Throughout the year in which conversations surrounding LGBTQ+ rights were to a veritable extent reinvigorated by Qatar’s controversial hosting of the FIFA World Cup, the European Union (EU) witnessed a range of changes that in some cases brought a more equitable and inclusive society closer to reality, and in others fuelled the prejudice LGBTQ people continue to face across the globe.
With regards to which countries are leading the way, the 2022 “Rainbow Europe” chart, an annual report compiled by ILGA-Europe, awarded Malta the title of the best country in Europe for LGBTQ rights for the sixth consecutive year.
Denmark was positioned as second on the chart, having risen seven places this year, and at the bottom of the table, cited as being the worst EU member states for LGBTQ rights, were Poland, Bulgaria, and Romania.
This chart was constructed through the analysis of the many LGBTQ-related policies, laws, and practices established by each of the 49 European countries in 2022.
And indeed, across the EU the markers of progression, stagnation, and regression in terms of LGBTQ rights have been prolific, with the following being but a few of those that marked the bloc this year.
This Bill represents an important moment for trans people in Scotland — where LGBT people can feel safe, respected & included.
I ended my speech with personal testimony, urging members to vote for the reforms. We improve things for everyone when we act as allies, not opponents🏳️⚧️ pic.twitter.com/0bgFqXyOVA
— Shona Robison MSP (Dundee City East Constituency) (@ShonaRobisonMSP) December 22, 2022
Spain & Scotland
Just this month lawmakers in Spain and Scotland passed gender self-determination bills that will allow citizens over 16 to change their legally registered gender without the medical diagnosis of gender dysphoria.
In Spain, the lower house of Parliament concluded that whilst minors between the ages of 12 and 13 will need a judge’s authorisation to legally change their gender, and those from 14 to 16 will have to be accompanied by their parents or guardians, those 16 or older will be able to make the legal change independently and with ease.
This new ruling, if passed by the Senate, will also discard the requirement that those wanting to change their legal gender would need to supply proof that they had been living as the gender they identified with for at least two years.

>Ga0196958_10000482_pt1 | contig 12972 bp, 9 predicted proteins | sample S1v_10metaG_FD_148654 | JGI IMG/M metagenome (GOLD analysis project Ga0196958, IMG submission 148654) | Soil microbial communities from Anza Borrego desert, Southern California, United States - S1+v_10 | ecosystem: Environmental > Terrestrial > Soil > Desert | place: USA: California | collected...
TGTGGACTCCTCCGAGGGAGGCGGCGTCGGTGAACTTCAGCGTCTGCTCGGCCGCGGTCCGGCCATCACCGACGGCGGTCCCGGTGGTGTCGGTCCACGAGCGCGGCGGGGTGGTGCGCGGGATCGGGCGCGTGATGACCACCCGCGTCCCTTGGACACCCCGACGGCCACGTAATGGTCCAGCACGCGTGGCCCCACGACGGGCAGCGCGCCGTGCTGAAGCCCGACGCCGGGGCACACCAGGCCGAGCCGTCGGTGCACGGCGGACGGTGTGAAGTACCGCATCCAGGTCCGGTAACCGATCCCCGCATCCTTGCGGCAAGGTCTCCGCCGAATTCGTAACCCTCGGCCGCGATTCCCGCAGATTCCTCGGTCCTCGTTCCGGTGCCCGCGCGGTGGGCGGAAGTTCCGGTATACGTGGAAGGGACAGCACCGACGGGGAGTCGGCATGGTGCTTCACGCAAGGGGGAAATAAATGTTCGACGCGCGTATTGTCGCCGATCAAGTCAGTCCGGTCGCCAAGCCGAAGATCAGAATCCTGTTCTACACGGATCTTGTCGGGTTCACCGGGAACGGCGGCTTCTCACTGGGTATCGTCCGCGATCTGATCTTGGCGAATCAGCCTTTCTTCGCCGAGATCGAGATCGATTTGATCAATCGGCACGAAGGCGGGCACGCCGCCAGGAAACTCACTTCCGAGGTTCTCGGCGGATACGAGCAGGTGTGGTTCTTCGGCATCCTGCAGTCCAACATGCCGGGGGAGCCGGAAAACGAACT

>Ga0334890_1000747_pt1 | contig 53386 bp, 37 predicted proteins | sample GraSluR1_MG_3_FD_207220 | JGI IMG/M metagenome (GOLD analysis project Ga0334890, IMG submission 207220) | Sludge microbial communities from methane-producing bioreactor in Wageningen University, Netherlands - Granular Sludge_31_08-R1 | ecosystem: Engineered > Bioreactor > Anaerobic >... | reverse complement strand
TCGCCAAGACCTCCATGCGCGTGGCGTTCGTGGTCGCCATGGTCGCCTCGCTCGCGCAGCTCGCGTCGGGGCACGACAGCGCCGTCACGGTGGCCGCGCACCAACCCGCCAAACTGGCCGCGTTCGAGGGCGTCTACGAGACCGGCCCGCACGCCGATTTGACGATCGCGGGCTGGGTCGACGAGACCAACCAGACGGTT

In Scotland, the bill that was passed 86 to 39 will lower the minimum eligibility age for a Gender Recognition Certificate from 18 to 16, whilst also enabling young people to transition by self-declaration and without a medical diagnosis
Under the new bill, the Gender Recognition Certificate will be accessible to those who have lived in the declared identity for only three months, or six months if the person is aged between 16 and 17.
Scotland’s legislation could still be blocked by Royal Assent should the UK government deem that the law conflicts with UK-wide equalities legislation.
This is a power that has never been used before, but with a significant number of MPs and British Prime Minister Rishi Sunak expressing concerns regarding what the consequences of the bill could be “for women and children’s safety in the rest of the UK,” this obstruction may be inbound.
Should the bills go undisputed however, they could become law within weeks.
With this the two nations would join over a dozen countries that have adopted similar legislation to facilitate easier gender transitions, particularly with regards to young people.
Spain 🇪🇸 just passed a landmark law that expands protections for LGBT people.
Given the politicization of transgender rights in Europe, it is significant that it allows for legal gender recognition for trans people based on self-determination.💯 pic.twitter.com/L4b5bYjKWw
— Cristian González Cabrera (@cristianfergo) December 22, 2022
Italy regularly ranks amongst the worst in western Europe for LGBTQ rights, and it seems that under Giorgia Meloni’s newly appointed far-right government, very little change is to be expected.
Meloni’s attitude of ambivalence regarding LGBTQ+ rights was clarified to the public as, during her election rally, 24-year-old Marco Marras walked on stage holding a rainbow flag, asserting that he wanted to be able to get married and raise a family in Italy.
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Marras received the response of “You want a lot of things […] you already have civil unions” from Meloni, in a belittling negation of the just desires of queer people in Italy to have access to the same rights as those in heterosexual relationships.